Fully automated inspection for surgical implants
Inspecting surgical implants is more efficient using a vision system developed by Cognex
Low-volume production often goes hand-in-hand with high costs, particularly if the variety of products is also extensive. For example, DePuy Spine, a Johnson and Johnson company based in Switzerland, produces small implants such as screws for spinal surgery. Previously, inspection had been done manually but, with regulations growing ever stricter, it became clear that only vision technology could provide the level of inspection necessary. Flexible part automation using a desktop robot, a Sony camera, and Cognex (Natick, MA, USA; www.cognex.com) software developed by its partner Compar proved more suitable and economical than fully automated in-line inspection.
In operation, each implant is placed in the cell of a blister pack. Each batch is identifiable by a code, and certain implant nests may be empty. The products are inspected in their individual nests by being passed through a desktop vision system.
The autonomous inspection system consists of a two-axis desktop robot and a PC-based vision system with the Cognex Vision Library as a platform. The camera is mounted on the desktop robot's y-axis, while the blister packs are moved along under the camera in the x-direction. Several inspections can be conducted for each nest.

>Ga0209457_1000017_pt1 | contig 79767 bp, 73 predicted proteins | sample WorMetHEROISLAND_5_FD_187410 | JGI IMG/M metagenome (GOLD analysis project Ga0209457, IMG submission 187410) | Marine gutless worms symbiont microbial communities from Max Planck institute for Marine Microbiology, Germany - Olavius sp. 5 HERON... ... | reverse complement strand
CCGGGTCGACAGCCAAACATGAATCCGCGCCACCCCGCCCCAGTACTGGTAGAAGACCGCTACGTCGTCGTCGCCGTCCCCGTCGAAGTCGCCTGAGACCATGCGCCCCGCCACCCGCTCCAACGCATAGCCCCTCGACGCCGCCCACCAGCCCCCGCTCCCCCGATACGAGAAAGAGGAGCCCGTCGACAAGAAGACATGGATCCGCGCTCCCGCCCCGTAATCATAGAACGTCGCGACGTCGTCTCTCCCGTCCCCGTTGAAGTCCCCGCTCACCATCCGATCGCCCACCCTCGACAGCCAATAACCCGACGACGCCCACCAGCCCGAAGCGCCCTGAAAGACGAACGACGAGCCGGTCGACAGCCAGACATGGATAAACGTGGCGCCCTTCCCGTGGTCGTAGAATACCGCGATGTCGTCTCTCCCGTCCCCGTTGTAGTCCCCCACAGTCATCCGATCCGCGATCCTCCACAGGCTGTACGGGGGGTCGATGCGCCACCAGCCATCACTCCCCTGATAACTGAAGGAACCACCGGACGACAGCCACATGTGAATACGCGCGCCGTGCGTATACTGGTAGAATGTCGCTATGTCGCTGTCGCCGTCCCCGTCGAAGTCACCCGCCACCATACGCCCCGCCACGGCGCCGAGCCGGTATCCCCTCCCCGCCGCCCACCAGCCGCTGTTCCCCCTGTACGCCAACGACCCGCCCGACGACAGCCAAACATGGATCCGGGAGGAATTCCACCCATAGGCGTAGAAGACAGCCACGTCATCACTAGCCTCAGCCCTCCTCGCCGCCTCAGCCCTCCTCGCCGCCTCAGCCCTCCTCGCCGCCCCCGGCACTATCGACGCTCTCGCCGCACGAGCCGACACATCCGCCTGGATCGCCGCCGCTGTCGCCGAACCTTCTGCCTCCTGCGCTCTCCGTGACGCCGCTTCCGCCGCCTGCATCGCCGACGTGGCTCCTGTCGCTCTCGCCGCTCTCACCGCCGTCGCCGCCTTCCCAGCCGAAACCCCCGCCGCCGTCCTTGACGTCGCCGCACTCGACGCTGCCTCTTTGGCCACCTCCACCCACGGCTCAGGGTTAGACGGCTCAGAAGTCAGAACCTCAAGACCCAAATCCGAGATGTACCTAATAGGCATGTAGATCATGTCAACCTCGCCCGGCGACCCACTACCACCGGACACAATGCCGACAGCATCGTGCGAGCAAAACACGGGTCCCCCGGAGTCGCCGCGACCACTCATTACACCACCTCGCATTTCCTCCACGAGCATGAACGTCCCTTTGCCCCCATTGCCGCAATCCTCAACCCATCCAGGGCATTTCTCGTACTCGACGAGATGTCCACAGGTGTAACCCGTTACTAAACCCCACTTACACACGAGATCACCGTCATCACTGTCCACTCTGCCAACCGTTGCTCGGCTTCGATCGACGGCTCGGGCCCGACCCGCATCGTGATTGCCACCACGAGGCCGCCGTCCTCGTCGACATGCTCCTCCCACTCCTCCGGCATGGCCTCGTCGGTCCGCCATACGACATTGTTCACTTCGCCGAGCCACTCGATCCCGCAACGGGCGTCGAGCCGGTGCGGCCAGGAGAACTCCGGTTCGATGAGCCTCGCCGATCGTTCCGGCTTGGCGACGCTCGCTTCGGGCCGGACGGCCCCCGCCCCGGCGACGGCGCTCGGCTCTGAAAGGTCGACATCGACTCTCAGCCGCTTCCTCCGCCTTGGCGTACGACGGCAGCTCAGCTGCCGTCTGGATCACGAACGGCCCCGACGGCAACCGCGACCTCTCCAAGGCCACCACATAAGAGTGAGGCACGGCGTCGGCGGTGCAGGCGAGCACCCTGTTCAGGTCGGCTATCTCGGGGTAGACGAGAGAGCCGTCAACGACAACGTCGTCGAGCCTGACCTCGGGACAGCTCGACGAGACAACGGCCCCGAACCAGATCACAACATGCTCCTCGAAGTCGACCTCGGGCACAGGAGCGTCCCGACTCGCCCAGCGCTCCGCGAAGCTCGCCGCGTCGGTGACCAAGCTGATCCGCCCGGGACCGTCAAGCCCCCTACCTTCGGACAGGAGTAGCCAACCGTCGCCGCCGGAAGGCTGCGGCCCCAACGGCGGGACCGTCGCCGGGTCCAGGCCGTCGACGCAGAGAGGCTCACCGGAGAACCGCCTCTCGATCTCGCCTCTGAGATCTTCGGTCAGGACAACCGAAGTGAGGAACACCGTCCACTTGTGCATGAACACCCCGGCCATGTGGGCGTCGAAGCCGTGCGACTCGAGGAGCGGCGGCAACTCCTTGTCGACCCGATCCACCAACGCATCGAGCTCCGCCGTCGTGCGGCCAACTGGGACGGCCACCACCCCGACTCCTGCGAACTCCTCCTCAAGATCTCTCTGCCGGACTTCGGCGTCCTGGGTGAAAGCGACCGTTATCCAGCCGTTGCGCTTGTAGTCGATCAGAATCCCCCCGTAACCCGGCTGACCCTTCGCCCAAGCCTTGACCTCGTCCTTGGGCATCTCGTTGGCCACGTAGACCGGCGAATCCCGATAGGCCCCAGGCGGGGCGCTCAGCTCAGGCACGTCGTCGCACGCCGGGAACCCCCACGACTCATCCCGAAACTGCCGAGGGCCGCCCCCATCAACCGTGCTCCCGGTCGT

To simplify the entry of data per batch, the system is equipped with a barcode scanner. The inspected data are compared against the set values and permissible tolerances. If a faulty product is detected, an alarm is triggered and quality-assurance personnel remove the product for manual inspection.
Advantages of the system include integration of vision in a mechanical environment allowing inspection of the whole batch at once; 100% inspection and quality control of medical implants before they are shipped; full traceability ensuring compliance; manual process made more efficient; and the camera need not be exactly positioned for results to be reliable. An additional advantage of the system is that it ensures full USA FDA 21 CFR part 11 compliance by tracking the results for each batch and integrating them for future reference.
Johann Faneca, production manager at DePuy Spine, says, "We are very pleased with the vision installation. Thanks to the automated solution from Cognex and Compar we estimate a saving in time alone of more than CHF 100,000 for the first year, which will be an excellent return on our investment."
Future plans for expansion of the application include surface inspection, print layout inspection, soldering point inspection, and code reading. The system is easily adaptable to many other types of inspection and identification applications.